Future directions include the exploitation of the TDMH networking stack for real-time applications, and a study on the applicability of propagation delays measurements for localization. Adaptation of the devised solutions to higher bandwidth wireless network links is another envisaged direction.
Today the semiconductor industry is facing increasing problems to continue delivering performance improvements at a pace that is now expected by its user base, as well as the general public. The failure of Dennard scaling results in an ever worsening power density increase, and has led to the dark silicon problem, where power and thermal constraints limit the number of transistors that can be switched at the maximum clock speed to an ever decreasing fraction. In such a scenario, thermal management and control is a fundamental design challenge that plays a key role in the performance optimization of computer architectures.
Federico Terraneo started working on this research line as part of his major Ph.D. topic. A first result has been the design and implementation of a thermal simulation platform that could simulate Globally Asynchronous, Locally sycnhronous (GALS) architectures with multiple DVFS actuators, and produce transient active silicon temperature maps. The simulation platform was then used to design a thermal control policy that can control fast temperature changes inside the active silicon, happening at a timescale of milliseconds, without severely impacting performance due to the policy overhead, for which a patent was applied and granted. After the Ph.D., the research shifted from simulation towards experimentation on real hardware. The simulation results and control policy were confirmed on Intel-based architectures, and this work received an outstanding paper award from the IEEE. A cooperation was started with the research group of Prof. David Atienza at EPFL on the thermal modeling and simulation of evaporative cooling solutions for high performance architectures. The need to simulate advanced cooling solutions exacerbated limitations in current thermal simulators for computer architecture. A new thermal simulation methodology making use of co-simulation has been designed, which led to the possibility to accurately model water cooling solutions. Validation of thermal models for water cooling has been performed in cooperation with the EPFL research group.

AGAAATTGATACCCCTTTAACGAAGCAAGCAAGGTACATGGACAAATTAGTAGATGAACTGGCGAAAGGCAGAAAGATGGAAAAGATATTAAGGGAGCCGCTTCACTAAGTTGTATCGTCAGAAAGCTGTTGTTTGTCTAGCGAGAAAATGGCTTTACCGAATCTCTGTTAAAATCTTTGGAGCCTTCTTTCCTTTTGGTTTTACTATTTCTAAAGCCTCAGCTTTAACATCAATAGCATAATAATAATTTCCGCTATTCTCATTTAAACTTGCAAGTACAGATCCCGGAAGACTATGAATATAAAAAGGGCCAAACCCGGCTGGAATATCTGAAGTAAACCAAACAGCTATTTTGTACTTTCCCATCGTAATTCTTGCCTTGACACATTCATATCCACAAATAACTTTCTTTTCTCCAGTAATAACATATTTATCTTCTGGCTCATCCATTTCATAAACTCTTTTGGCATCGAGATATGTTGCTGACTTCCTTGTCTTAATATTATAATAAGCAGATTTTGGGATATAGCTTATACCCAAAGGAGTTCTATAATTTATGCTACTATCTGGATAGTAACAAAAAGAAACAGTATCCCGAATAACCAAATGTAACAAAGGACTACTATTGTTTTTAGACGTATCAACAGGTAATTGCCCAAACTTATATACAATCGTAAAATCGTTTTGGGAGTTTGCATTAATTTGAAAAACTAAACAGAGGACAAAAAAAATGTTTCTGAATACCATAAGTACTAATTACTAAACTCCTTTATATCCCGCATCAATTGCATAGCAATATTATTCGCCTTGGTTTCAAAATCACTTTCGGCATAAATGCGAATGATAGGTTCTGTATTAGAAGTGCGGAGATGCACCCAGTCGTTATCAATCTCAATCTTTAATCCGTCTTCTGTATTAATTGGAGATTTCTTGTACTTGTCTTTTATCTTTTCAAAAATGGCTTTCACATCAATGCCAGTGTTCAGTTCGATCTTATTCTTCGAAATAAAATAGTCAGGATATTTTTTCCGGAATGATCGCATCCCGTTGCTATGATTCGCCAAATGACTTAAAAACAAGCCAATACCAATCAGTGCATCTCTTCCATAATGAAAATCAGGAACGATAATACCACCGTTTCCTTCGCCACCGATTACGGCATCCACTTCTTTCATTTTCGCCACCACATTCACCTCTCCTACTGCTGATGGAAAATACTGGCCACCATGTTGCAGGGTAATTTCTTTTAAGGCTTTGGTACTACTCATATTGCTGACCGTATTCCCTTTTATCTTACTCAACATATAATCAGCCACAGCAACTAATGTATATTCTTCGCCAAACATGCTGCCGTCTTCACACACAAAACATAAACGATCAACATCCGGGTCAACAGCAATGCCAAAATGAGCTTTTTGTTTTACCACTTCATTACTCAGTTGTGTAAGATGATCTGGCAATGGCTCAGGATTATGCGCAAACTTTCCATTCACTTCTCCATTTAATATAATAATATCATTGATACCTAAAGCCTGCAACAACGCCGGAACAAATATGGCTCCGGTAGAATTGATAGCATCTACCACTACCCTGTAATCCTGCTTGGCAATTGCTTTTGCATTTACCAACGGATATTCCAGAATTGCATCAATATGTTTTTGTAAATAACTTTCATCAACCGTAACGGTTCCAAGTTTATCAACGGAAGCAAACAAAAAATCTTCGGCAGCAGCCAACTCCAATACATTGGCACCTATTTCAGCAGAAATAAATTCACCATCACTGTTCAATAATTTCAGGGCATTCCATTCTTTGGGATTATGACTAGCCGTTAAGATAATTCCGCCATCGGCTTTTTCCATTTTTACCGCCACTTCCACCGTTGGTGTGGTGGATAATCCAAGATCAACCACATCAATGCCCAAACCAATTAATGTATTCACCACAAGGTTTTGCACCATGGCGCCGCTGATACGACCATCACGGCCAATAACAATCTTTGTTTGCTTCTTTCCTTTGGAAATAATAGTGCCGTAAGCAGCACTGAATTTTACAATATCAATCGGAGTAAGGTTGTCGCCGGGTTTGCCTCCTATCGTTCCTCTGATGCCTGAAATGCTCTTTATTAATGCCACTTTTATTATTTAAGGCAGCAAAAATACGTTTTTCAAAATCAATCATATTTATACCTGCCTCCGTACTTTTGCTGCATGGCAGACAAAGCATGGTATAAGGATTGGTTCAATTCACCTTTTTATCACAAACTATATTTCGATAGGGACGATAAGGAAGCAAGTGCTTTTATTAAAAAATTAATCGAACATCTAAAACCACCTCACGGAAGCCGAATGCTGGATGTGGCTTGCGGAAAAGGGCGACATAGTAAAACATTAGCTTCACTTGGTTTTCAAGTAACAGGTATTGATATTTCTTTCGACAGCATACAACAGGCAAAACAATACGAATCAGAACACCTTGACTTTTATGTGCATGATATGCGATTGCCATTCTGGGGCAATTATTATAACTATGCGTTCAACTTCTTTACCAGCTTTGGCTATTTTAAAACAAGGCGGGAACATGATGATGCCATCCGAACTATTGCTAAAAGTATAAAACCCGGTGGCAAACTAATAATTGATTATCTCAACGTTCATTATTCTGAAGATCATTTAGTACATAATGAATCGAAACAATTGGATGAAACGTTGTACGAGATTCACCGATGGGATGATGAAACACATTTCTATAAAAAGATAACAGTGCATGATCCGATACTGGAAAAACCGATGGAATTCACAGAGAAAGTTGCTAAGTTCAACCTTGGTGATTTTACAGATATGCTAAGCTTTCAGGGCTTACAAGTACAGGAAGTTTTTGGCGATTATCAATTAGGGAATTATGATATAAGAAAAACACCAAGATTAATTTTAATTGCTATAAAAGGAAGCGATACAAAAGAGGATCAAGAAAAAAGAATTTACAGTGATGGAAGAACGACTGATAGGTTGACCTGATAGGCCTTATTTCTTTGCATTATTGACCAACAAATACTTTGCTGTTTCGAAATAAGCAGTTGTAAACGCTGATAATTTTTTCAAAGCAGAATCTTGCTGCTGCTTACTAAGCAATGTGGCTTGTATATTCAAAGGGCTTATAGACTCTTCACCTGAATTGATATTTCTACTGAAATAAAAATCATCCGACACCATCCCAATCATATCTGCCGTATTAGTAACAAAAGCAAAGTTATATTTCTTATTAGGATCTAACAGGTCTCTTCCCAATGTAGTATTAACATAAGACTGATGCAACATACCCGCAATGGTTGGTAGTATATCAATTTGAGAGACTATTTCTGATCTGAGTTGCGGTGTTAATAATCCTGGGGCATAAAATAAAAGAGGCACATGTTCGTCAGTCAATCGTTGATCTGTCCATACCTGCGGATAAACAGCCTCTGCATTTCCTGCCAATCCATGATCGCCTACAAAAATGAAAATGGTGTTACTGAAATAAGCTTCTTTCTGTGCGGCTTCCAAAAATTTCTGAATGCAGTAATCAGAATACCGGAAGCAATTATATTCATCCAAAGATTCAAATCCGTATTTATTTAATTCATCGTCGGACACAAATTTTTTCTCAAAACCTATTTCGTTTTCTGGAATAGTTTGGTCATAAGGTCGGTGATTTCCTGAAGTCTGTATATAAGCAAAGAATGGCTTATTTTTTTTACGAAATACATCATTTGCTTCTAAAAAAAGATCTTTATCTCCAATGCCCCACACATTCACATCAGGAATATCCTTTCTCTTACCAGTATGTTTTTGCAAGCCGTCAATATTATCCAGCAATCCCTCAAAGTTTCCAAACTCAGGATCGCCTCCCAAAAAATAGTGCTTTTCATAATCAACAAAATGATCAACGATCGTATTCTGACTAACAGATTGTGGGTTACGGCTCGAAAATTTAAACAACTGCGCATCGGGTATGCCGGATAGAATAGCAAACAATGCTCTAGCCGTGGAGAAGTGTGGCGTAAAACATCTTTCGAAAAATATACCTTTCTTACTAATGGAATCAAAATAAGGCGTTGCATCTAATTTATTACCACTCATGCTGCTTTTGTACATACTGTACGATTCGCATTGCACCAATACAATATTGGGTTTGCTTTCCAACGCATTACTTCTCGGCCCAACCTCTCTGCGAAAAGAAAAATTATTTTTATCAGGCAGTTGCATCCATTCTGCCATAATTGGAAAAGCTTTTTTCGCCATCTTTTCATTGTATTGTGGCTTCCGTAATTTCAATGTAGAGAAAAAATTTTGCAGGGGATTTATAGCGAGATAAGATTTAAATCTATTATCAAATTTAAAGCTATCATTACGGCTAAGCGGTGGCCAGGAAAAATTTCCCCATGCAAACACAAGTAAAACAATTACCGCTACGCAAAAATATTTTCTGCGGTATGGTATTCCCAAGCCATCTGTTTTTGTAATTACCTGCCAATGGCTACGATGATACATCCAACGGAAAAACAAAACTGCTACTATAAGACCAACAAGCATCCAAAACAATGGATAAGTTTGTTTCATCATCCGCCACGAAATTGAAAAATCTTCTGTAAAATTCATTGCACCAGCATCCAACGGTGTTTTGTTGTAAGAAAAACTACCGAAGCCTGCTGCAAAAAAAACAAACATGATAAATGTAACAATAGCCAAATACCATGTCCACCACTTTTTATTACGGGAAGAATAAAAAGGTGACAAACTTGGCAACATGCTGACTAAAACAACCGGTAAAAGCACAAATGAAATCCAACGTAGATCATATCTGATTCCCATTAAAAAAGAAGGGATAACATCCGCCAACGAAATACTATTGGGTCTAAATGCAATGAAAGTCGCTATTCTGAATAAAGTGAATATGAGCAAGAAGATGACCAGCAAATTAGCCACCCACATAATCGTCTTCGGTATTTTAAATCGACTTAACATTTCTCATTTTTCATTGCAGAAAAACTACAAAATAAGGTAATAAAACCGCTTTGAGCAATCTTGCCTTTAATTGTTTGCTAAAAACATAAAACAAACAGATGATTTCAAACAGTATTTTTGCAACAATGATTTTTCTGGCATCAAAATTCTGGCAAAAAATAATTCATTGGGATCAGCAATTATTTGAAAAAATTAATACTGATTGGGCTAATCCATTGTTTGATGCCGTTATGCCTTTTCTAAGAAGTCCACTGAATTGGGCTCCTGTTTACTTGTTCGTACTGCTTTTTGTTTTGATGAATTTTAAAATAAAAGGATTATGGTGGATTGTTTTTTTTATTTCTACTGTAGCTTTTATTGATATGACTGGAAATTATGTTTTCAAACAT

Future directions include designing thermal policies taking advantage of evaporative and other nonstandard cooling solutions, as well as moving the research focus from the single computing platform to datacenters.